The Parade Marshals assist in the planning, promotion and production of the Alaska Airlines Torchlight Parade at SEAFAIR. The Parade is one of the top in the nation and each summer it attracts more than 300,000 people to the parade route in downtown Seattle; making a wonderful family event.
We also assist over 20 different communities from Whidbey Island to Auburn, from Ballard to Leavenworth. Recommended by the Seattle Police Department to communities for parades within the Seattle city limits.
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Among maritime scholars, there is a common misconception that the Parade Marshal just happened to come along in the year 1950.
Among maritime scholars, there is a common misconception that the Parade Marshal just happened to come along in the year 1950. Actually, the marshal is a descendant of the ancient Greeks, and it is a further documented fact that “parade volunteers” served the twelve kings of Egypt called Rameses who reigned from 1315 to 1090 BC This concept was reinforced by the Romans and throughout much of modern history. Therefore, one can readily see that the SEAFAIR Parade Marshal travels in some pretty good company.
On the other hand, irony played a large role in SEAFAIR’s beginning marshal support, for it was the Army who orchestrated the maritime event drawing from a vast corps of urban volunteers. As the event evolved, an appointed Parade Chairman by the name of Colonel Garnett Wilson made use of parade officials giving them the title of “Parade Marshal” which has remained unchanged. “The Colonel”, as he was called, was a retired Army Officer from Fort Lawton. Wilson was appointed by Walter VanCamp, Greater Seattle’s first Managing Director. Assisting Wilson was another retired Army Officer, Major Bob Richardson. Needless to say, the Parade Marshals were a patriotic group even in their infancy.
1951 brought about a Torchlight Parade to be held at the end of SEAFAIR festivities. It complimented the early events of the Aqua Follies, Queen coronation, street dances, and neighborhood parades, all for a “Sea Fair”. Marshals found themselves working eleven parades in nine days. The two major parades would continue until 1975, when the Grande (daytime) Parade was dropped in favor of the more popular Torchlight Parade.
1971-1972 became known as the reorganization years within the Parade Marshals. Under Greater Seattle, Inc. and it’s managing director, Arden Aegerter, the Parade Marshals were brought into SEAFAIR as one of the five families, complimenting the Commodores, Boat Club, Clowns and Pirates. Restructuring credit was largely due to the efforts of Conrad Erickson, the Parade Chairman who was asked by Aegerter to establish standard operating procedures, by-laws, hold elections, and define duties much in the same manner as the Commodores. Marshals were acknowledged by SEAFAIR for Meritorious service when in 1971, the King Neptune’s Medal was presented for 20 years of service.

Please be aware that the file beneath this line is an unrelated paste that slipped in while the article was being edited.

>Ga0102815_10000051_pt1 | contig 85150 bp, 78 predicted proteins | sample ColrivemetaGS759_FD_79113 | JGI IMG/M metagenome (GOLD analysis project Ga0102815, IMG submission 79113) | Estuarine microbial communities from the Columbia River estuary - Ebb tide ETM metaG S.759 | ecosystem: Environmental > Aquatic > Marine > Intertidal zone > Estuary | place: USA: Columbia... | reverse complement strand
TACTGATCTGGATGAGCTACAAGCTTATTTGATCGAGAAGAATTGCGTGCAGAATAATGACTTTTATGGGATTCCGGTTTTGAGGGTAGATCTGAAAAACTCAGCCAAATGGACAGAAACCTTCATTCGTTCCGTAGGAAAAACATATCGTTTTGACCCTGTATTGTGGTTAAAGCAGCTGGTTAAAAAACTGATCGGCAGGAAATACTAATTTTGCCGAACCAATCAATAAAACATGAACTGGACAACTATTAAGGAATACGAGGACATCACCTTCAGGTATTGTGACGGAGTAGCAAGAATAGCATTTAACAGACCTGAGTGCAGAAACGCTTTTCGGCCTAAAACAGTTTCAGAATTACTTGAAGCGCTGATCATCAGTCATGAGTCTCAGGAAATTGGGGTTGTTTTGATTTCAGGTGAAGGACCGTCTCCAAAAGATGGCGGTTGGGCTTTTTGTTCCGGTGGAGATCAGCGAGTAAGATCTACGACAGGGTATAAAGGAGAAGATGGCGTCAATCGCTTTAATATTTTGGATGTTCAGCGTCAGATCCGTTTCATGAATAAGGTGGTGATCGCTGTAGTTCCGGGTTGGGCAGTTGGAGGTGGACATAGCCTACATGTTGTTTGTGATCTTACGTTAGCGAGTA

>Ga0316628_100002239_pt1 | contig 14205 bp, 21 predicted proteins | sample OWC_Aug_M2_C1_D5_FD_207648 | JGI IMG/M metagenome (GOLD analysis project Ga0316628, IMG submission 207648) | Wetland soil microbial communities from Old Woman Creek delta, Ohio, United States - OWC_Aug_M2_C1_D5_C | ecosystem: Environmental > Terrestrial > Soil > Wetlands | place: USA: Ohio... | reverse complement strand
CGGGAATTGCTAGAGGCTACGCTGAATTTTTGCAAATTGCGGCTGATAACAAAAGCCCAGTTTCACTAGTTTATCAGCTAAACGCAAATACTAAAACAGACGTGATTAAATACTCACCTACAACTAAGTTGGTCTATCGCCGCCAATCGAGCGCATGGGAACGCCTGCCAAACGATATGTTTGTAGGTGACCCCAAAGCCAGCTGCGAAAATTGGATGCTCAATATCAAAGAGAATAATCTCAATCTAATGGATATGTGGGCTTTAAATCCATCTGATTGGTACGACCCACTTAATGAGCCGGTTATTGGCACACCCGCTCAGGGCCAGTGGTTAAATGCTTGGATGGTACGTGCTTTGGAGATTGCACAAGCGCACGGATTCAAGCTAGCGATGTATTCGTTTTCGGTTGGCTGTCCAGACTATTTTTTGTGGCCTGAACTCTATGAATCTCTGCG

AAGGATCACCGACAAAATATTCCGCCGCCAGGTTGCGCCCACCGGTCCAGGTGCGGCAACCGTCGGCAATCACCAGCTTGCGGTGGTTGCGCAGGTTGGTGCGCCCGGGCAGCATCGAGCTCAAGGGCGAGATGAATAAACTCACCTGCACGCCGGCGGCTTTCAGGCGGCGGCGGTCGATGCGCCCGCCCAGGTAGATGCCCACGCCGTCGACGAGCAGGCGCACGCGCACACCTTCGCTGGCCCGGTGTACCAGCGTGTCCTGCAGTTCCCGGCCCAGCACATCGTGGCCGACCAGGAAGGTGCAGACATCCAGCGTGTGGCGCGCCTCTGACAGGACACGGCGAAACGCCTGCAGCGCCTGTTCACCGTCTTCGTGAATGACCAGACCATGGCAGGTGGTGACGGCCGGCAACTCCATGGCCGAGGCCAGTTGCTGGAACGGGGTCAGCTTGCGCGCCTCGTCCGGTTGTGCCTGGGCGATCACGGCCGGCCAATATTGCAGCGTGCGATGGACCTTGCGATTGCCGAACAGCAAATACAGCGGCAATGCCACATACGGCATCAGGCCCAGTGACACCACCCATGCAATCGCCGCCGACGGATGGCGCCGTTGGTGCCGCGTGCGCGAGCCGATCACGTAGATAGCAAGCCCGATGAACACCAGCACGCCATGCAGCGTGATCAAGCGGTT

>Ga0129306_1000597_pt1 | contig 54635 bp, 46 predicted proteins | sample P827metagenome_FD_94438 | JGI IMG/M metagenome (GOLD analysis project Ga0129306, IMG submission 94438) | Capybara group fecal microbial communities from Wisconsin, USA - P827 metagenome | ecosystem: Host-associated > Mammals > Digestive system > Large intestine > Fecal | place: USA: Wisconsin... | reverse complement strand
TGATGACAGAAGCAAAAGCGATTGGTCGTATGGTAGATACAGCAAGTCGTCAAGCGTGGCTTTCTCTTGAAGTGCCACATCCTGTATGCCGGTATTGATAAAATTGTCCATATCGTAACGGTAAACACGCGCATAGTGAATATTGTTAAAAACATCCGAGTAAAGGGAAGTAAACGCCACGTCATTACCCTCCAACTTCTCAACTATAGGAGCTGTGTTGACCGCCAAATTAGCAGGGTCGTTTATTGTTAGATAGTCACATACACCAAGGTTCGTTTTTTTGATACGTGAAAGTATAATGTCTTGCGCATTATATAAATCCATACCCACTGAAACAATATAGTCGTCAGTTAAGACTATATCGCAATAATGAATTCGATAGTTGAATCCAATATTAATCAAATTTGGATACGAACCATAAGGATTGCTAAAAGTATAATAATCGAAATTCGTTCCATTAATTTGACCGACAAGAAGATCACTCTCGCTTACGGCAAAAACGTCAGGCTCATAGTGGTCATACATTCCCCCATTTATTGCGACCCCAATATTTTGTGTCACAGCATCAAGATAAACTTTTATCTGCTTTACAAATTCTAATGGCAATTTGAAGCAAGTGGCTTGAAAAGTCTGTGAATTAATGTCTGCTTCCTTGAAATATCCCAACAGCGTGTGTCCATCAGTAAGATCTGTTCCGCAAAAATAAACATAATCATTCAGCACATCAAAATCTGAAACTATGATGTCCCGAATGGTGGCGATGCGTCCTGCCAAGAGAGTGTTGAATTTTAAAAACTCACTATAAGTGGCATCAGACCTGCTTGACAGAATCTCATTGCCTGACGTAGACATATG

During the 1970s the Parade Marshal’s area of responsibility and civic duty expanded beyond the parades and has continued to its present state. Among their highlighted involvement both past and present are: The first paid admission ticket booths on hydro race day; traffic officials for the 1977 U.S. Bicycle Championships at Seward Park; special people’s Christmas Cruises; KIRO Telethons for Children; Seattle Cultural Exchange; Flag Plaza Seattle Center; Tall Ships Welcoming Committee and the SEAFAIR Ambassador Program. In 1976 Parade Marshals organized and executed one of the longest parades in Seattle history, the American Legion National Convention Parade. It was 6 1/2 hours long!
You can find SEAFAIR Parade Marshals of today assisting and coordinating numerous community parades, as well as producing the Torchlight Parade at SEAFAIR.
It is impossible to mention all who are responsible for making the Parade Marshals what they are today. To those of you who have served us in the past, who serve us now and who will serve in the future, we honor you, we salute you, we thank you.
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